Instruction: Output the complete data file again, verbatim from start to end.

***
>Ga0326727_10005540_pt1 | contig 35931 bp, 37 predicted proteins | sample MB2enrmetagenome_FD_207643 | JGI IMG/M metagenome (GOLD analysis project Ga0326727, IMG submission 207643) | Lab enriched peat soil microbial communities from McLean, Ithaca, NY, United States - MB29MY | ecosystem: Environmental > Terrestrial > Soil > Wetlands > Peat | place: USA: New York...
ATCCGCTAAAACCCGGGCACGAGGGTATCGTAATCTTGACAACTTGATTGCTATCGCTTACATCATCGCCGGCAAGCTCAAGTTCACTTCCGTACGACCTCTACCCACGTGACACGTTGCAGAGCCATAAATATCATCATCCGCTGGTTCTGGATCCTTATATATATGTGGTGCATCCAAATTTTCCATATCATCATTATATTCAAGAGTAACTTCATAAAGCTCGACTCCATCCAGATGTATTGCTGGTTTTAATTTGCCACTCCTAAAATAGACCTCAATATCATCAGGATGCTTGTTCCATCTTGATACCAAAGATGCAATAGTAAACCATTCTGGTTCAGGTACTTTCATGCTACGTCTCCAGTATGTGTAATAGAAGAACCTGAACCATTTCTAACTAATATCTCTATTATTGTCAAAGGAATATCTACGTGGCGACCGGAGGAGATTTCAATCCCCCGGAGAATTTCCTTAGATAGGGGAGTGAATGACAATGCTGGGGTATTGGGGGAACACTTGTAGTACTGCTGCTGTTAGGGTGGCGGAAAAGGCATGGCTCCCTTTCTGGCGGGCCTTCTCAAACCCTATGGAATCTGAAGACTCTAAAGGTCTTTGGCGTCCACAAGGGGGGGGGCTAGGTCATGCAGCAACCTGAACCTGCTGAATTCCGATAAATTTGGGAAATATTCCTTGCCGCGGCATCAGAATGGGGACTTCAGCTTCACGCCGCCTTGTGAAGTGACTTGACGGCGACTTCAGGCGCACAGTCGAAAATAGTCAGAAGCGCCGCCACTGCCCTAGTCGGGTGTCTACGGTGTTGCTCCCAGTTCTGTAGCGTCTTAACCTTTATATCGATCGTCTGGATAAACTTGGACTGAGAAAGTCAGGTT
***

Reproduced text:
>Ga0326727_10005540_pt1 | contig 35931 bp, 37 predicted proteins | sample MB2enrmetagenome_FD_207643 | JGI IMG/M metagenome (GOLD analysis project Ga0326727, IMG submission 207643) | Lab enriched peat soil microbial communities from McLean, Ithaca, NY, United States - MB29MY | ecosystem: Environmental > Terrestrial > Soil > Wetlands > Peat | place: USA: New York...
ATCCGCTAAAACCCGGGCACGAGGGTATCGTAATCTTGACAACTTGATTGCTATCGCTTACATCATCGCCGGCAAGCTCAAGTTCACTTCCGTACGACCTCTACCCACGTGACACGTTGCAGAGCCATAAATATCATCATCCGCTGGTTCTGGATCCTTATATATATGTGGTGCATCCAAATTTTCCATATCATCATTATATTCAAGAGTAACTTCATAAAGCTCGACTCCATCCAGATGTATTGCTGGTTTTAATTTGCCACTCCTAAAATAGACCTCAATATCATCAGGATGCTTGTTCCATCTTGATACCAAAGATGCAATAGTAAACCATTCTGGTTCAGGTACTTTCATGCTACGTCTCCAGTATGTGTAATAGAAGAACCTGAACCATTTCTAACTAATATCTCTATTATTGTCAAAGGAATATCTACGTGGCGACCGGAGGAGATTTCAATCCCCCGGAGAATTTCCTTAGATAGGGGAGTGAATGACAATGCTGGGGTATTGGGGGAACACTTGTAGTACTGCTGCTGTTAGGGTGGCGGAAAAGGCATGGCTCCCTTTCTGGCGGGCCTTCTCAAACCCTATGGAATCTGAAGACTCTAAAGGTCTTTGGCGTCCACAAGGGGGGGGGCTAGGTCATGCAGCAACCTGAACCTGCTGAATTCCGATAAATTTGGGAAATATTCCTTGCCGCGGCATCAGAATGGGGACTTCAGCTTCACGCCGCCTTGTGAAGTGACTTGACGGCGACTTCAGGCGCACAGTCGAAAATAGTCAGAAGCGCCGCCACTGCCCTAGTCGGGTGTCTACGGTGTTGCTCCCAGTTCTGTAGCGTCTTAACCTTTATATCGATCGTCTGGATAAACTTGGACTGAGAAAGTCAGGTT